You know what makes me sick? Considering the times in which we now live and the sacrifices that a lot of us are making, a story like this makes me want to puke. It really does. Why are some people so selfish? Why do some people have such a lack of respect for others?
Fiona Odlum and Bonnie Allen of CBC News report:
“Several Saskatchewan hockey teams took extraordinary measures to hide their participation in a Winnipeg hockey tournament in July, including changing their team names, withholding player names on game rosters and forbidding parents from posting on social media.
“Despite the secrecy, the teams maintain they did not violate any rules.”
The North American Hockey Classic featured about 60 minor hockey teams with players ages seven to 12. The NAHC is owned by 50 Below Sports and Entertainment, which owns the WHL’s Winnipeg Ice and MJHL’s Winnipeg Blues.
It’s interesting that while five Saskatchewan teams — players ages seven to 12 — travelled to Winnipeg to compete July 16-19, the Regina Junior Pats chose not to take part.
Stacey Cattell, the CEO of the Pats organization, told CBC:
“Our Junior Pats program was notified that interprovincial travel for the purposes of tournaments was prohibited. That was brought to our attention, and we said, ‘No problem, our kids will stay home and practise, and follow the rules.
“We’re not going to do anything to jeopardize the COVID-19 response and the reopening of our province.”
And then there’s Chris Light, who coaches one of the Wheatland teams that took part. According to the CBC story, he “told CBC News he didn’t attend the tournament and was on a fishing trip. A team photo from Winnipeg shows Light at the tournament.”
There are a whole lot of minor hockey parents who should be absolutely furious about this situation. As one Regina minor hockey parent told Taking Note: “They give every hockey parent who has been following the rules and abiding with what is out there a black eye.”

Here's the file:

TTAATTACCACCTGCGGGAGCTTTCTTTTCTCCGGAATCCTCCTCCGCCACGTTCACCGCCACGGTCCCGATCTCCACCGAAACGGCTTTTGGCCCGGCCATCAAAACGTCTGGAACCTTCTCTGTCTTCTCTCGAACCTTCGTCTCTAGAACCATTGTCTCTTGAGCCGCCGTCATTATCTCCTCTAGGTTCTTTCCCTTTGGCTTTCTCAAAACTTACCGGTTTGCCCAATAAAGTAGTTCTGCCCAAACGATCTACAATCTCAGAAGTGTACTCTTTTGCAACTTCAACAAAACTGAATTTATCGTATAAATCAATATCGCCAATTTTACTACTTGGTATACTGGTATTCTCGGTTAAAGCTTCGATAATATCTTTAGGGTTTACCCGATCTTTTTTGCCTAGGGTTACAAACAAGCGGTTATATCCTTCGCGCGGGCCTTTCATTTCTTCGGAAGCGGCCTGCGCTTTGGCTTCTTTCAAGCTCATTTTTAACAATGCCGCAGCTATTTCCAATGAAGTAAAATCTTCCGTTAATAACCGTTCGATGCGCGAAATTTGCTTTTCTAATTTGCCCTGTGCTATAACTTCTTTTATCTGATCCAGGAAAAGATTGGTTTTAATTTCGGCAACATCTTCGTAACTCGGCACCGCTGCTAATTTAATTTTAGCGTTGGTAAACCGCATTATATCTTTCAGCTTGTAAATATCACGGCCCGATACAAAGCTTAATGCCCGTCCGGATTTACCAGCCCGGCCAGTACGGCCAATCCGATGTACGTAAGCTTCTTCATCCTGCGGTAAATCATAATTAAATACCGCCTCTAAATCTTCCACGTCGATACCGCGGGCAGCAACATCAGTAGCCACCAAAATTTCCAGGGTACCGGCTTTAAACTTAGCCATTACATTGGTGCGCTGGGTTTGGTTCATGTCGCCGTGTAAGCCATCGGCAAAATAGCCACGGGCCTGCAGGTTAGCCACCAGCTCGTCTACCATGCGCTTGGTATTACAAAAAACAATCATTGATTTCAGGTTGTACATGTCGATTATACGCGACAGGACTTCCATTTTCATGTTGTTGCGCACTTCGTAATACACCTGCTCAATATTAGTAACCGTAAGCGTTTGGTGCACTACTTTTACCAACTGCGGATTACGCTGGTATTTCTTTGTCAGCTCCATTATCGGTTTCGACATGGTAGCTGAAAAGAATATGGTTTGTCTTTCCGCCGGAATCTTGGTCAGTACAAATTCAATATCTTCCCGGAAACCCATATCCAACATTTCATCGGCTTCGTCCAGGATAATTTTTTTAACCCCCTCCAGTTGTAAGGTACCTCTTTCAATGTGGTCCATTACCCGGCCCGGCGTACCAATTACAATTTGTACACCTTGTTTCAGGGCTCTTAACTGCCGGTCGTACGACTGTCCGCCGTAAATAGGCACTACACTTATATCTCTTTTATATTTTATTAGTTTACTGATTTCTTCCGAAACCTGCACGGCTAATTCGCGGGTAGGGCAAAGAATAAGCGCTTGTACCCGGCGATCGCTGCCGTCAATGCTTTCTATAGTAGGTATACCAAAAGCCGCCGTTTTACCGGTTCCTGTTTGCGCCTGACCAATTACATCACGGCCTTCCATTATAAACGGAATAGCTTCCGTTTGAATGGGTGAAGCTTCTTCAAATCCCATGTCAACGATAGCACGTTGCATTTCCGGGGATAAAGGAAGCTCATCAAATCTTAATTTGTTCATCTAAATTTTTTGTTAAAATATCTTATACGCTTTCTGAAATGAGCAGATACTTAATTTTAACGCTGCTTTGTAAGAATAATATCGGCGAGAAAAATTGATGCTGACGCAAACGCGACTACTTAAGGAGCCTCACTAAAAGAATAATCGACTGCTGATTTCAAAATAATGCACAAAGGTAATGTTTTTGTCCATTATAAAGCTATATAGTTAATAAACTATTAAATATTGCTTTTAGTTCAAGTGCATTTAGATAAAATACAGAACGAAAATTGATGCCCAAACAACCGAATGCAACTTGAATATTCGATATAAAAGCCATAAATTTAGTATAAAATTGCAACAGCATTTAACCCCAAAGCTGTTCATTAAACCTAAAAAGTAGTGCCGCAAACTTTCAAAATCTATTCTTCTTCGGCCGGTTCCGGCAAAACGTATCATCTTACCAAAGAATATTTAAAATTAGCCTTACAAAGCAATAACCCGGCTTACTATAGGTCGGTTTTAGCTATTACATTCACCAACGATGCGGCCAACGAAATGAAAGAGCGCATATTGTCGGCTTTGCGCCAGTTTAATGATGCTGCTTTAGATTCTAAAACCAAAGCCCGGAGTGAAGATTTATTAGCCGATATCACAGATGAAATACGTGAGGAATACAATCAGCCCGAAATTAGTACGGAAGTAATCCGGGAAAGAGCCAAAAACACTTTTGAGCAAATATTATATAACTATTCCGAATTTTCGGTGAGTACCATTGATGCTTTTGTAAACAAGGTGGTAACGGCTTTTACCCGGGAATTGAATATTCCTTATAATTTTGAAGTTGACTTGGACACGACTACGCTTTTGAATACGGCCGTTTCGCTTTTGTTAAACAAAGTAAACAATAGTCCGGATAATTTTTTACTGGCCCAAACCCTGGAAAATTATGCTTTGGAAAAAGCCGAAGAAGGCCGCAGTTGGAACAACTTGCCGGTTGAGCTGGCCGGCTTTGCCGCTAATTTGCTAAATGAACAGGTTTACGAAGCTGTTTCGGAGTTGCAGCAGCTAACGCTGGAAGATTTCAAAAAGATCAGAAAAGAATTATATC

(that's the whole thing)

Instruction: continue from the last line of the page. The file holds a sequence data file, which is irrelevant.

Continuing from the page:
The complete CBC story is right here.
I have one more question: Where was common sense?
City council in Prince George, struggling to figure out a way to minimize the city’s deficit position in these pandemic times, voted on Monday to keep the CN Centre, home to the WHL’s Cougars, closed though the end of 2020.
Council also voted not to open the Rolling Mix Concrete Arena in which the BCHL’s Spruce Kings play.
At the same time, three smaller arenas will open on Aug. 17, one of which is home to the U18 Cariboo Cougars.
On Tuesday, the WHL-Cougars and the Spruce Kings both said they have been told by city officials that their arenas will be available should their seasons get started. The WHL is aiming for an Oct. 2 start to its regular season, with the BCHL planning on Dec. 1.
To recap, MLB had to cancel or postpone — I don’t think it has figured that part out yet — two games on Monday. Miami’s home-opener went by the wayside after the Marlins had a bunch of folks test positive — at last count, there are believed to be 15 players and two coaches.
The Baltimore Orioles, who were to have provided the opposition in Miami, flew home, meaning they wouldn’t be there for a Tuesday game.
Meanwhile, the New York Yankees were to have met the host Philadelphia Phillies on Monday. But the Yankees would have had to use the facilities in which the Marlins had spent the weekend, so Monday’s game in Philly didn’t happen, either.